Thursday, September 21, 2017

Early opposition to The Vietnam War = Episode 3 = Burns & Novick

Image result for international daysof protest
My first demonstration
The 2d Internationl Days of Protest

Image result for ia drang valley 

Image result for ia drang valley
The battlefield  of the Ia Drang Valley - 1965
Episode 3 of the Burns and Novick epic documentary on the Vietnam War brings us to the commitment of two hundred thousand American ground troops in 1965.  I was a cloistered college student at the time.  But I had a sense of the criminality of our effort.  That is captured by  the memo of then Assistant Secretary of Defense John McNaughton describing our purpose as 70% avoid humiliation, 20% contain China, 10% help Vietnam.

Holy Cross College was not Berkeley.  But one day at Kimball Hall - where we checked our mail - was a group of people from the Catholic Worker movement, the communitarian pacifist group led by Dorothy Day.   They spurred vigorous debate.  What got my attention was that David Miller a Catholic Worker from Syracuse had challenged federal law by burning his draft card. He said, “I believe the napalming of villages is an immoral act. I hope this will be a significant political act, so here.” Miller was arrested, tried, and convicted.  The conviction was affirmed on appeal despite the argument of his eminent ACLU lawyer Marvin Karpatkin that burning the draft card was protected expressive speech.  

I began to regularly attend the Friday night talks at The Phoenix Club's store front on the fraying east end of Main Street in Worcester.  I remember hearing Frank Wilkinson who had been jailed for refusing to answer the notorious question "are you now or have you ever been a member of the Communist Party".  He refused to answer citing the first amendment and went to jail for it.  He spent the rest of his days trying to shut down the House Un-American Actvitiies Committee.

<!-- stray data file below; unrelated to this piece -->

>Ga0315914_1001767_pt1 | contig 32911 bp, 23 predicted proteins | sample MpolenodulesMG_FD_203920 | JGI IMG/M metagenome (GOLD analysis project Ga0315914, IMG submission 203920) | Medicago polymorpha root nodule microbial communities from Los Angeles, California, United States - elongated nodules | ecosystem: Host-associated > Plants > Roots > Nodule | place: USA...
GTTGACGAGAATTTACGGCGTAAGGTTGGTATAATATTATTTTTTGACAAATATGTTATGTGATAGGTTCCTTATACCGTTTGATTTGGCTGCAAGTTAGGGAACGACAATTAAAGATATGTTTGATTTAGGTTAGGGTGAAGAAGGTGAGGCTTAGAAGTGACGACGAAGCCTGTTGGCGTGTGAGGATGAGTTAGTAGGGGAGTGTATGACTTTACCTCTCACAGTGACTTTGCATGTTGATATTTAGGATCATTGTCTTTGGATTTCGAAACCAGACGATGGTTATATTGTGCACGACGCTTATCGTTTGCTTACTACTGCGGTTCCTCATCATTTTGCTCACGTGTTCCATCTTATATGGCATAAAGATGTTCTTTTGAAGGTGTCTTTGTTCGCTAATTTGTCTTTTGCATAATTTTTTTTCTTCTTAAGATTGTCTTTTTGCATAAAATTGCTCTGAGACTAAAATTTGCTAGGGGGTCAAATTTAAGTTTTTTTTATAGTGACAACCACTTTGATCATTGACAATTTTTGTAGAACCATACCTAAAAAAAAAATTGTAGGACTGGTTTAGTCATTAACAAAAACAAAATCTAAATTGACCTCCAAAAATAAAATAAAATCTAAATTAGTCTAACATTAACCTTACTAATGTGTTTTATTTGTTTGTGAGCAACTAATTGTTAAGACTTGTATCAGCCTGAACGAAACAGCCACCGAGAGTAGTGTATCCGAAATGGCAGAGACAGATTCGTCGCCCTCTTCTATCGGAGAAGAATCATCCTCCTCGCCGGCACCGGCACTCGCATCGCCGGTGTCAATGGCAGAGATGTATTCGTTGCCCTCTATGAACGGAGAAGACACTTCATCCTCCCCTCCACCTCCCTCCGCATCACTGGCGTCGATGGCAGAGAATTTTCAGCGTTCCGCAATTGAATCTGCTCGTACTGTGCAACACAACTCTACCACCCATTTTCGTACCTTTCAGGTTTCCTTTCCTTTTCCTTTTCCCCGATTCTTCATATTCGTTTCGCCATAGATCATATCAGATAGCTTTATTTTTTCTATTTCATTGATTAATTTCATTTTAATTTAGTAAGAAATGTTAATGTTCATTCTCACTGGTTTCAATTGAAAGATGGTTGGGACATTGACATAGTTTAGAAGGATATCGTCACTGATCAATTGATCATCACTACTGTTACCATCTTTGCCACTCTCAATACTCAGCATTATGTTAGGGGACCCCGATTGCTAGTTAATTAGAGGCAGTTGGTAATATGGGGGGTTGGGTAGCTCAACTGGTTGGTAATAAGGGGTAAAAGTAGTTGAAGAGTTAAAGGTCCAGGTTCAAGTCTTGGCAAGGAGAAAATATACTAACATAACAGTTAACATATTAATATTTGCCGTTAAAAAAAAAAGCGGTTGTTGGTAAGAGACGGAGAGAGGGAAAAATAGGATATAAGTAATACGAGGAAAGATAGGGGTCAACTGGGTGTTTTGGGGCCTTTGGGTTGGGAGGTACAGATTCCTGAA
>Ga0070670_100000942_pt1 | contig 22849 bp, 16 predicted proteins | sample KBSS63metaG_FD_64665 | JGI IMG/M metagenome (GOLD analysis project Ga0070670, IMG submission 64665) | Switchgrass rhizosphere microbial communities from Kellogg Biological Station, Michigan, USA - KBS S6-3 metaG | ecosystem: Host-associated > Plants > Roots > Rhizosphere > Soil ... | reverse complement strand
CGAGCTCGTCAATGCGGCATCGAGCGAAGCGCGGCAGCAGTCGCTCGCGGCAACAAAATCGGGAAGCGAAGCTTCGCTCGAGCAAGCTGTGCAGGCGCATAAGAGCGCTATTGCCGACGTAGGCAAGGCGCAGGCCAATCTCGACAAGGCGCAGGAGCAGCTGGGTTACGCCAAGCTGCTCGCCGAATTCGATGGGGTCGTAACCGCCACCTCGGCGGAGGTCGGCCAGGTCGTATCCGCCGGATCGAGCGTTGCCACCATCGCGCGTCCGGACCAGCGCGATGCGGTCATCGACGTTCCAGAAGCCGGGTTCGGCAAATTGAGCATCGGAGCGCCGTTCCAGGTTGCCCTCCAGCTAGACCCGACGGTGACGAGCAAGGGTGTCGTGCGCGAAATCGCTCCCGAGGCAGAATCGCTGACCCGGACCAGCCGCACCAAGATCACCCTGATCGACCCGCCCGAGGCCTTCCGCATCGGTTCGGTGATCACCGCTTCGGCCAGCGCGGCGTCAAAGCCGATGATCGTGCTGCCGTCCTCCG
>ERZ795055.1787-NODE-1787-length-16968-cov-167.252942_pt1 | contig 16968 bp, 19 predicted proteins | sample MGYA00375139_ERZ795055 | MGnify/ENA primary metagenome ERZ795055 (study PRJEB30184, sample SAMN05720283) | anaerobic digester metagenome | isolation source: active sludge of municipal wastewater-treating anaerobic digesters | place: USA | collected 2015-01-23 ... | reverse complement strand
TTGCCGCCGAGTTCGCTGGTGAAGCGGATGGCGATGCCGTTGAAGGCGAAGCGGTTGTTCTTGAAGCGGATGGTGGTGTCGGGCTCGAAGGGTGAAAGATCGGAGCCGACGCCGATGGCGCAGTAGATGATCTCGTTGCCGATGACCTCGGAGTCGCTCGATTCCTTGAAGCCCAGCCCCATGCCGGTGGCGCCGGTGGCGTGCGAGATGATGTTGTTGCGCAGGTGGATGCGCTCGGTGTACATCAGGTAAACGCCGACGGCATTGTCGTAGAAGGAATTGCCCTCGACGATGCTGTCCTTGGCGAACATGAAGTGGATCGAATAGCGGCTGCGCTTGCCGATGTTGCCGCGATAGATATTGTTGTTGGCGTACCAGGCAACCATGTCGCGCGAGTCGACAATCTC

Another Phoenix speaker was Jesuit Fr. Robert Drinan , the Boston College Law School Dean who would in 1970 join Congress on an anti-war platform.  But the most memorable talk was by David McReynolds of the pacifist War Resisters League.  After his talk we went back to the home of the eccentric Abbie Hoffman, a founder of the Berkeley  Vietnam Day Committee which organized the first mass protests against the war.  We watched black and white hand-held film  of protesters blocking troop trains at the Oakland Army Terminal.  We saw footage too of the thousands who in October had joined the International Days of Protest.  I was very impressed by the international aspect which to me added legitimacy.

So I joined the second International Day of Protest in March 1966.  With thirty or so others  I marched in a circle in front of the War Memorial Auditorium.  We carried signs protesting the war.  Confronted by a similarly sized group denouncing us as communists, and threatening violence, the leaders instructed us to put down the signs and disperse.  As I headed through the hostile crowd a fellow student was punched by a man with what we called brass knuckles that tore his face open.  He needed surgery and I am sure he carries the scar to this day.

A year later momentum had shifted against the war.  Instead of joining a modest group of picketers threatened by an angry mob, I met my girlfriend in New York for the massive April 1967 demonstration featuring Rev. Martin Luther King.  We never did get to Dag Hammerskjold Plaza to hear Dr. King's speech because a cloudburst sent us scurrying for cover.

Two decades of work in the anti-war movement, and then the nuclear arms control movement would follow.

Tuesday, September 19, 2017

Riding the Tiger = The Vietnam War - episode 2 : by Ken Burns & Lynn Novick